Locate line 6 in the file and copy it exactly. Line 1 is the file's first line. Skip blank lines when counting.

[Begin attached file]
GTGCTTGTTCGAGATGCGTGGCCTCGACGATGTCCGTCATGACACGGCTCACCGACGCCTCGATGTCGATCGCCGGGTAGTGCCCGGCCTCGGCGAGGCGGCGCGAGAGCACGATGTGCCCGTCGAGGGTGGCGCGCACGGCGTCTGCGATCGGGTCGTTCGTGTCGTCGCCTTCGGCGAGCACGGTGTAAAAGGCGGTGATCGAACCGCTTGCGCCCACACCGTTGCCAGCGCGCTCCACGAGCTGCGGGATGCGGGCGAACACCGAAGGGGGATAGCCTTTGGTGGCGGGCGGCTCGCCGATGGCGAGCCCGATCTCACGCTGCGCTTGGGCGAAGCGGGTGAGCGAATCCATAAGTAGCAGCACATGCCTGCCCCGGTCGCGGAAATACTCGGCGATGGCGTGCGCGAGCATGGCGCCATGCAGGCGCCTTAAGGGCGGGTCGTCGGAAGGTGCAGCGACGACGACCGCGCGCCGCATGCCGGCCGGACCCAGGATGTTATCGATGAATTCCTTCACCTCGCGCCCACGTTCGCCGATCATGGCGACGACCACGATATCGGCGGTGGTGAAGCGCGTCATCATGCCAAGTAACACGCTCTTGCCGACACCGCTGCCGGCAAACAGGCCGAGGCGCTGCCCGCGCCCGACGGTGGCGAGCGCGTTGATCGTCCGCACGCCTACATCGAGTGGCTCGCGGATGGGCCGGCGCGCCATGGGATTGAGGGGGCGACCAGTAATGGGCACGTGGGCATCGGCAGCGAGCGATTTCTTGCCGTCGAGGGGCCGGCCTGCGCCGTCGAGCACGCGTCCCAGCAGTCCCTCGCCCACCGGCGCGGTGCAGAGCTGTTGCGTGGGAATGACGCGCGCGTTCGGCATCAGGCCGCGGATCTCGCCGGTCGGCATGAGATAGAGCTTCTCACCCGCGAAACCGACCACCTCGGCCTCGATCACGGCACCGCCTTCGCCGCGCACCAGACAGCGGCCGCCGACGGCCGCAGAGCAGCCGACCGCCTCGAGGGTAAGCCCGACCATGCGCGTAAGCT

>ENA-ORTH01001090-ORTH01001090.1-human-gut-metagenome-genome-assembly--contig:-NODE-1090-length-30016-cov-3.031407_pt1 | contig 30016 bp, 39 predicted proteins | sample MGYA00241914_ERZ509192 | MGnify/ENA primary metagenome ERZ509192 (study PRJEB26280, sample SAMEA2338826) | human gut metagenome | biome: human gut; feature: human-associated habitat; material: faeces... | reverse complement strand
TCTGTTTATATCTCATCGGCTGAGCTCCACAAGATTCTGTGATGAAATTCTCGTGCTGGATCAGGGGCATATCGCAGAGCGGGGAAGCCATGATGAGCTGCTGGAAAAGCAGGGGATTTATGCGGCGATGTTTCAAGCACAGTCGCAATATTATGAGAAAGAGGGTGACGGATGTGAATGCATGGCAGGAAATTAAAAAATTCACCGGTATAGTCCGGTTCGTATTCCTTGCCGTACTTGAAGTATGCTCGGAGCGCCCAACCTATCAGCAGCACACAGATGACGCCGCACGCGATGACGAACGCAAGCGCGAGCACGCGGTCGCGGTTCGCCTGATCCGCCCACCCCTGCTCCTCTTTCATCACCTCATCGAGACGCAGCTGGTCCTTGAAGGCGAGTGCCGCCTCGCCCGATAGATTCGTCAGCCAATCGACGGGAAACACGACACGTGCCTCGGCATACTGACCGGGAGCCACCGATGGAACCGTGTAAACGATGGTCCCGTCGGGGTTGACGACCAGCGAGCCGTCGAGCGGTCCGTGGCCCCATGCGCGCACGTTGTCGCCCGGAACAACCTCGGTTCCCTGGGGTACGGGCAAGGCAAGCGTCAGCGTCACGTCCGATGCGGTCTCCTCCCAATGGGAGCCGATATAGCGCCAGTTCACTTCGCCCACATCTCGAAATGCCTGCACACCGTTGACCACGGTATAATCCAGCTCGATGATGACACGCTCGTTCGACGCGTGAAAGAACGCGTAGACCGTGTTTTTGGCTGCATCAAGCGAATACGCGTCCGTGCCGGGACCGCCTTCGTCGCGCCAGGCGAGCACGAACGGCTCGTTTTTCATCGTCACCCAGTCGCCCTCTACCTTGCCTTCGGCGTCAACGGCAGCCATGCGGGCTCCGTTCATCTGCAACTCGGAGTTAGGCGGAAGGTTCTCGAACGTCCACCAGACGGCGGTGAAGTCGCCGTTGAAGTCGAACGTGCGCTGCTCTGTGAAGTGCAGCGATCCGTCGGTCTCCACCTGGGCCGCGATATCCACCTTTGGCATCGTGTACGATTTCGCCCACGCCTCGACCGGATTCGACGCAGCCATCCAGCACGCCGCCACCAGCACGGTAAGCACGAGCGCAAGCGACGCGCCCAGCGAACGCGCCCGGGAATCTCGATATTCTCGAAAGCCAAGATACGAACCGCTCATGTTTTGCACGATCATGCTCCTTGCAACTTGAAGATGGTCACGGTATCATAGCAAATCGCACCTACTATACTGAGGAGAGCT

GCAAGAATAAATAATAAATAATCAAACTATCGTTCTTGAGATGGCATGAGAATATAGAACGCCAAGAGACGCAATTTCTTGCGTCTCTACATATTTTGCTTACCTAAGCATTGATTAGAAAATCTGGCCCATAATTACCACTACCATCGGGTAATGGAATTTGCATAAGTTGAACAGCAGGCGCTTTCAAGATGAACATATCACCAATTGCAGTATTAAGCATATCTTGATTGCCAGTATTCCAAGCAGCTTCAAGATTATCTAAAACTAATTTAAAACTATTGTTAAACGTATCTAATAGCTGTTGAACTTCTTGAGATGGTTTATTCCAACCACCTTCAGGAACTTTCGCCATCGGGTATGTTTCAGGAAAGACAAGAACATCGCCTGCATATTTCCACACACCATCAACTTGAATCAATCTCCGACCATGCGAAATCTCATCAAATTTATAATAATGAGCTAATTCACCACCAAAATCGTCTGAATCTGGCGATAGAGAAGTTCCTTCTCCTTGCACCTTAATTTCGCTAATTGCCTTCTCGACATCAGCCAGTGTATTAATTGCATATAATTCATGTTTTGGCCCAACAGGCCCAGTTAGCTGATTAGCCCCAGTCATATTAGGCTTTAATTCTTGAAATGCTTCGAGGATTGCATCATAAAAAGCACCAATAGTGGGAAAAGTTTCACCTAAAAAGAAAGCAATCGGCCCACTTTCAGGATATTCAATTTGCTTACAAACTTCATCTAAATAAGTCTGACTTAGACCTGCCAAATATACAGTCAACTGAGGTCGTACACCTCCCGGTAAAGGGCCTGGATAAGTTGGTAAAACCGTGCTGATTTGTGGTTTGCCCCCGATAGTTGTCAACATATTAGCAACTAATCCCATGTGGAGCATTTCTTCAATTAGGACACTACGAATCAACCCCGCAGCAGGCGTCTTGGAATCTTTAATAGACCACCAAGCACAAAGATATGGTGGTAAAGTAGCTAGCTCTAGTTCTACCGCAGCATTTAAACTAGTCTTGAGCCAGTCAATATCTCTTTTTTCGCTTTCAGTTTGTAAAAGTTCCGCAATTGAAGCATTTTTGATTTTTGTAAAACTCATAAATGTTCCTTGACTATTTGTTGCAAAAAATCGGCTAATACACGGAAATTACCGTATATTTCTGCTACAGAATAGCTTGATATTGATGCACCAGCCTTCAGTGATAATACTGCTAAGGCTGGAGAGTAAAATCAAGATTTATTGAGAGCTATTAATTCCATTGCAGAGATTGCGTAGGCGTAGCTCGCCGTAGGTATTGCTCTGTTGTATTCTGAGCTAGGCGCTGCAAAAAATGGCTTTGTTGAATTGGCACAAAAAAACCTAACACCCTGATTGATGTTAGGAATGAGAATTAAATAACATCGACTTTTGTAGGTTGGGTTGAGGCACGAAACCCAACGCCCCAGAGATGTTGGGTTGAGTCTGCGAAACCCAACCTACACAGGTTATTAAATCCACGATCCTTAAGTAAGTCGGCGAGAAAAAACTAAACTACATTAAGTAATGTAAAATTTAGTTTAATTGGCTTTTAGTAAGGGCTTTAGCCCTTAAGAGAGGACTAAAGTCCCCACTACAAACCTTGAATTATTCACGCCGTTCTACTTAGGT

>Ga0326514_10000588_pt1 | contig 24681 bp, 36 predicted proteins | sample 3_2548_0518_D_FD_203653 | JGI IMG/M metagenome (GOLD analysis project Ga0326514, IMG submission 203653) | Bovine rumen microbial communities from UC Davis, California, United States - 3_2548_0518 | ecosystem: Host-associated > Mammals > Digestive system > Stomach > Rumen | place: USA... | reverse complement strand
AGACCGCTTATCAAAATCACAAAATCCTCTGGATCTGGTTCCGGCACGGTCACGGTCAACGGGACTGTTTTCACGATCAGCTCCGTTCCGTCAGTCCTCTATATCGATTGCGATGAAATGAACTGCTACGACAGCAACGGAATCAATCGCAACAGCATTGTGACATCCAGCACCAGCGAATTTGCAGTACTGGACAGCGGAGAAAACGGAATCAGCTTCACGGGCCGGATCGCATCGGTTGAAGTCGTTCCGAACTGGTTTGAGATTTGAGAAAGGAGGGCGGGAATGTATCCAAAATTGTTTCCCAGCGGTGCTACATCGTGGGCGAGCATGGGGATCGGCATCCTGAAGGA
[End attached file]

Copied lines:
AGACCGCTTATCAAAATCACAAAATCCTCTGGATCTGGTTCCGGCACGGTCACGGTCAACGGGACTGTTTTCACGATCAGCTCCGTTCCGTCAGTCCTCTATATCGATTGCGATGAAATGAACTGCTACGACAGCAACGGAATCAATCGCAACAGCATTGTGACATCCAGCACCAGCGAATTTGCAGTACTGGACAGCGGAGAAAACGGAATCAGCTTCACGGGCCGGATCGCATCGGTTGAAGTCGTTCCGAACTGGTTTGAGATTTGAGAAAGGAGGGCGGGAATGTATCCAAAATTGTTTCCCAGCGGTGCTACATCGTGGGCGAGCATGGGGATCGGCATCCTGAAGGA